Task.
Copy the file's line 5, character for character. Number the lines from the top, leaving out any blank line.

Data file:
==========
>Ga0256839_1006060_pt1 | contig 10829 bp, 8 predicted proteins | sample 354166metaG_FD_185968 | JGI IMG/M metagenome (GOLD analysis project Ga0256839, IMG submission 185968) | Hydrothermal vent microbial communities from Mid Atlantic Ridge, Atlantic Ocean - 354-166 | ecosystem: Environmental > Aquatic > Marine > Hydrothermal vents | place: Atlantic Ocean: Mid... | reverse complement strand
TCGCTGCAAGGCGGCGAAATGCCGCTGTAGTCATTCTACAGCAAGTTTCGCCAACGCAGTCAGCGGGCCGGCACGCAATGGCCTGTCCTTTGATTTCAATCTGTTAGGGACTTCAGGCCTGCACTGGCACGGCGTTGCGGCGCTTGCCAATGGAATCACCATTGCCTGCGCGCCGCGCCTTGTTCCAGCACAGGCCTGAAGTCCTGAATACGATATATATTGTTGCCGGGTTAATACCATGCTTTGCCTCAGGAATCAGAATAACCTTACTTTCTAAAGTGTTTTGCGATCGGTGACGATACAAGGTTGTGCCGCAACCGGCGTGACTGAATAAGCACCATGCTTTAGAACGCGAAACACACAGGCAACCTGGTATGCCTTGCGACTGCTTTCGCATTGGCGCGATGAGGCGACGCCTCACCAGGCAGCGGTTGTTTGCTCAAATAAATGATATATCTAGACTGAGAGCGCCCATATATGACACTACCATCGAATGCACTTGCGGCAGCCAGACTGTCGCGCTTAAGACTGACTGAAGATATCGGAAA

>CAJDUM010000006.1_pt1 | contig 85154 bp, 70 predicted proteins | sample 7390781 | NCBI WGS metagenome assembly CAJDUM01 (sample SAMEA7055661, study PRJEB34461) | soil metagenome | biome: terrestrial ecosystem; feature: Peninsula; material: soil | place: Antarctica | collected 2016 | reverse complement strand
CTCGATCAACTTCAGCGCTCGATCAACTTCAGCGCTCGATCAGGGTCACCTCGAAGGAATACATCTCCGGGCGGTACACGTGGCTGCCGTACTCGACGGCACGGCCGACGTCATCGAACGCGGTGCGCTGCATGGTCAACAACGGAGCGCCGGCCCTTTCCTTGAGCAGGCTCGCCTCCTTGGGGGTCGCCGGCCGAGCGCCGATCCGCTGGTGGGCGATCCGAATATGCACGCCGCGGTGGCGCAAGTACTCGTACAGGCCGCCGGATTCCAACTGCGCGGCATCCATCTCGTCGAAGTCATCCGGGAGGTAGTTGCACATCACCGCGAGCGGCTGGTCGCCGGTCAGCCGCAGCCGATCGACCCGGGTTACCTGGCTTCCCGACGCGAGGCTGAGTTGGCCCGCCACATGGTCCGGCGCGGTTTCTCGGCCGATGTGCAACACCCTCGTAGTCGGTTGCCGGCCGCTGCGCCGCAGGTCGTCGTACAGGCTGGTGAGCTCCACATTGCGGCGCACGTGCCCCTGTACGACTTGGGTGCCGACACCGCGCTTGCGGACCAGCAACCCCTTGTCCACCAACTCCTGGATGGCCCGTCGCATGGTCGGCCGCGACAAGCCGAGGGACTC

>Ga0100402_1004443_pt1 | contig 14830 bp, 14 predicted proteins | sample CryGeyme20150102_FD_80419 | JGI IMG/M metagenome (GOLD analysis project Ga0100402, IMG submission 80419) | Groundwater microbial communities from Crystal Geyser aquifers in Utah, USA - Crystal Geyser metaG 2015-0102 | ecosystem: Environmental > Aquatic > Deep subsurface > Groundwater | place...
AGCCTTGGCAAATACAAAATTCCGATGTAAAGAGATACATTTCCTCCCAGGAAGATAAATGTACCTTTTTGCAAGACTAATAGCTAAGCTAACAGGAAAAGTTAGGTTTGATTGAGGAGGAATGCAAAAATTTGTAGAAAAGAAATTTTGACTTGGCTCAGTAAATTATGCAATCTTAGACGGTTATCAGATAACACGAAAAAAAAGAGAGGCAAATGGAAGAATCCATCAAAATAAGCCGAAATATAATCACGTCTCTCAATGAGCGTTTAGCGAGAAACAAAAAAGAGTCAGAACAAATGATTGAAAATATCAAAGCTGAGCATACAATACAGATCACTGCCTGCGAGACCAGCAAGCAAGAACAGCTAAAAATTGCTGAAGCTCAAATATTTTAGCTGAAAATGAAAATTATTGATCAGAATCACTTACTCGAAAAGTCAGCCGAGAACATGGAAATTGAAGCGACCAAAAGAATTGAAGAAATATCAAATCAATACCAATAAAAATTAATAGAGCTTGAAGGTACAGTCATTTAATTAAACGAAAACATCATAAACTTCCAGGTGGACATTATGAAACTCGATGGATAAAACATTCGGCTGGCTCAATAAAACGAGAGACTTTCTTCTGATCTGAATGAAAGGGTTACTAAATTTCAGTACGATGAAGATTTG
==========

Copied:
>Ga0100402_1004443_pt1 | contig 14830 bp, 14 predicted proteins | sample CryGeyme20150102_FD_80419 | JGI IMG/M metagenome (GOLD analysis project Ga0100402, IMG submission 80419) | Groundwater microbial communities from Crystal Geyser aquifers in Utah, USA - Crystal Geyser metaG 2015-0102 | ecosystem: Environmental > Aquatic > Deep subsurface > Groundwater | place...